A novel approach to landform selection and seed purchase in native species rehabilitation at the Newlands coal mine.
In Asher, C J; Bell, L C (ed),
Third Australian Workshop on Native Seed Biology for Revegetation
The Newlands mine is situated in the northern Bowen Basin in Queensland and has been operating since 1983. In this time, approximately 1400 ha of spoil dumps have been created of which 764 ha are now rehabilitated. Rehabilitation requirements at the site include the establishment of native species ecosystem on recontoured spoil dumps. Newlands have utilised the novel 'benched' or 'internally drained' landform to improve native species establishment through reduced erosion, improved water retention for plant uptake and accelerated mine soil development.
: Environmental Protection Agency Queensland
Short course on mine residue management
Australian Centre for Geomechanics
A comparative study of rehabilitation following open-cut coal mining and adjacent unmined forest near Ipswich.
Centre for Mined Land Rehabilitation
: The University of Queensland
Report Type: 3rd Year Environmental Science Report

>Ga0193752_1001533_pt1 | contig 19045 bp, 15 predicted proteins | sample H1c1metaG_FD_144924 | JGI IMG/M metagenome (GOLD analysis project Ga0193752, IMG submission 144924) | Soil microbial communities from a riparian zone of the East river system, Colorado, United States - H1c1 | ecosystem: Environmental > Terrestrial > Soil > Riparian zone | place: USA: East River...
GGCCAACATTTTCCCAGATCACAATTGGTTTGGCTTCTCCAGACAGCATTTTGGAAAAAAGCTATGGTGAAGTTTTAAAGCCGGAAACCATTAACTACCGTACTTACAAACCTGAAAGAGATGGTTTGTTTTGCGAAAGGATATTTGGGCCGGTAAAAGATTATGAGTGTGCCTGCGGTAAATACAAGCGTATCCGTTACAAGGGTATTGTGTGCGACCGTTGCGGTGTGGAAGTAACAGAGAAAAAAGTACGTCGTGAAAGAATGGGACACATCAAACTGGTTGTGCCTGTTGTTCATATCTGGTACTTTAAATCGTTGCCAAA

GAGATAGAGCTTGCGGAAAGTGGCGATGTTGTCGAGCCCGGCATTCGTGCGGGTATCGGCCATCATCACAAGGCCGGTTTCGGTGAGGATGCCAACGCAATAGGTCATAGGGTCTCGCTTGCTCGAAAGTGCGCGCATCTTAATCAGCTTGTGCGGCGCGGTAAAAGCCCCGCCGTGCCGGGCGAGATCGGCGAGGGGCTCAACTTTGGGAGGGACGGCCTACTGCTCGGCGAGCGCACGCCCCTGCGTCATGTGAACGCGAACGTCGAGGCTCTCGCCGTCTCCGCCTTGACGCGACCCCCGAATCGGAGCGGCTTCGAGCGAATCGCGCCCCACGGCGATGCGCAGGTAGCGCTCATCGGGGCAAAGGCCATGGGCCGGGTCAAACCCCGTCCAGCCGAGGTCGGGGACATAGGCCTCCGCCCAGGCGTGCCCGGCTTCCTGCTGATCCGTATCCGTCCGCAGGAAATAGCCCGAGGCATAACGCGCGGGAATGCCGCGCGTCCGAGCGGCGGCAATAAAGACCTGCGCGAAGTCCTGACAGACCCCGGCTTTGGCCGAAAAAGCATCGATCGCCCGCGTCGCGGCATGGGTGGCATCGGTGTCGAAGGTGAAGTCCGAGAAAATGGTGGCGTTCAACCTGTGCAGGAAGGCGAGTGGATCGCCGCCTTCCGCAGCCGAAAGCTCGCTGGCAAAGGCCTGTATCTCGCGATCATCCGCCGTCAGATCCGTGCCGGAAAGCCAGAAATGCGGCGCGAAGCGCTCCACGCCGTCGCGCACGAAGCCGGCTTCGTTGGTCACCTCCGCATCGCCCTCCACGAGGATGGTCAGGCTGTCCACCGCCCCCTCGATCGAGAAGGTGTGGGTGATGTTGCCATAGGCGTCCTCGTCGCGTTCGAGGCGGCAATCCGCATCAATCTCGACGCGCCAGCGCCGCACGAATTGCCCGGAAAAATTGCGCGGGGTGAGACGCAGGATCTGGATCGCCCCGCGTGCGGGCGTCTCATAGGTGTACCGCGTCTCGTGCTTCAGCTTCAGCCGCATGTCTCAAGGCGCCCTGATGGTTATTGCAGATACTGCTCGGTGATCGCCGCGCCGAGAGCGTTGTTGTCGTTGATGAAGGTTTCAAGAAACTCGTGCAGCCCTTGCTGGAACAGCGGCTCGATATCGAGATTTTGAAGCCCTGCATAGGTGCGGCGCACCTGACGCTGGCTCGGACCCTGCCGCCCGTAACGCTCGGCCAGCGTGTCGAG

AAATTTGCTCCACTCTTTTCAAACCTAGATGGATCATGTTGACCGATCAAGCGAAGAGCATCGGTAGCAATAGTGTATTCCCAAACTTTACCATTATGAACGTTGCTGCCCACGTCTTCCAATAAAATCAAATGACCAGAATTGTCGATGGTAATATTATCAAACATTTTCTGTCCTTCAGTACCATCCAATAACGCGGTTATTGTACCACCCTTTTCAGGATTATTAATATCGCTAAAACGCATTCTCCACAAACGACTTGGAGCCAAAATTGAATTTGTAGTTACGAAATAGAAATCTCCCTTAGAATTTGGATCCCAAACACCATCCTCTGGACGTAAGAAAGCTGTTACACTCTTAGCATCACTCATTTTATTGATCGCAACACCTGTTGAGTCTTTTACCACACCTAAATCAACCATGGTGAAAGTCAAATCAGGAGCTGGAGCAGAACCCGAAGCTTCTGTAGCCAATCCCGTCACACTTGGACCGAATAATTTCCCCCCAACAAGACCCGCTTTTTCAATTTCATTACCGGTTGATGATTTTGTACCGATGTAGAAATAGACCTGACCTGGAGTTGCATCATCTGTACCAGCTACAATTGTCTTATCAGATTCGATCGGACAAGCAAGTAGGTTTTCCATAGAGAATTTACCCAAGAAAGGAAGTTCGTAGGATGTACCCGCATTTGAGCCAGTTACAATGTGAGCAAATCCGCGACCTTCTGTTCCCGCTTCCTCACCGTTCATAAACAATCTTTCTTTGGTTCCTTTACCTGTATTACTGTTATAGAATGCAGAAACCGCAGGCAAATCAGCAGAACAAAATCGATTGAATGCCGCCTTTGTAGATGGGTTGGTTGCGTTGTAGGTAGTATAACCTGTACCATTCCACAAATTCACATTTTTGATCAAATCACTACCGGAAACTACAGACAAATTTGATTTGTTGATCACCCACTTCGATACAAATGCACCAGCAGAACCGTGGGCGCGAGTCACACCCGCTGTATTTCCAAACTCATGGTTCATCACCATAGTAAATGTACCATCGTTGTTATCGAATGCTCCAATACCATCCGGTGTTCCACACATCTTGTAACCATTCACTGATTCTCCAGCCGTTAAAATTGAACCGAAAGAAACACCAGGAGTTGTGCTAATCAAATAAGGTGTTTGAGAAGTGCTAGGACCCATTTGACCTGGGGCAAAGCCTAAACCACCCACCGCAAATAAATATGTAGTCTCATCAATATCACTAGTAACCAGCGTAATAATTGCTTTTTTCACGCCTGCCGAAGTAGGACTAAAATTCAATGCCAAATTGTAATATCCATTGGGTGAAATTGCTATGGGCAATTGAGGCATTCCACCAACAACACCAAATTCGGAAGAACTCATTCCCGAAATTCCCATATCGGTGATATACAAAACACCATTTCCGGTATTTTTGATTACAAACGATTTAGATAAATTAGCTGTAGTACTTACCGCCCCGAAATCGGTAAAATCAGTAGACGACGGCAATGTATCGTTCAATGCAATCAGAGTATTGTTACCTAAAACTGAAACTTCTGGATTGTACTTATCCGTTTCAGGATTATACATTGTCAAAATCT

The rehabilitation site within the closed Rhonda Mine had been used for coal and most of the surrounding area was left unvegetated due to the extraction of clay and brick materials and or landfill uses. The rehabilitated site is a small area about 100 m X 500 m and was probably a regulatory requirement for progressive rehabilitation of the Rhonda mine as the site was first area mined. Creating a visual buffer close to the road may have been another motivation for rehabilitating this site. Austral Bricks only recently bought the area and therefore records of planted species at the rehabilitated site were obtained from Hugh Taylor at Taylor Mining Services. The rehabilitation program ran from 1992 to 1995. No topsoil was used, the trees were planted directly into the waste material. Earlier trials had found these materials to be successful plant growth media. Approximately 3000 trees comprising six to eight Eucalyptus and Corymbia species were planted through tube stock on the rehabilitated site. There were no understory plants included in the rehabilitation program and after a three seed trial plot was unsuccessful, only Chloris gayana (Rhodes grass) was sown. A 1:250 000 scale map and vegetation description of Ipswich by Elsol (1991) provided a list of the common local species.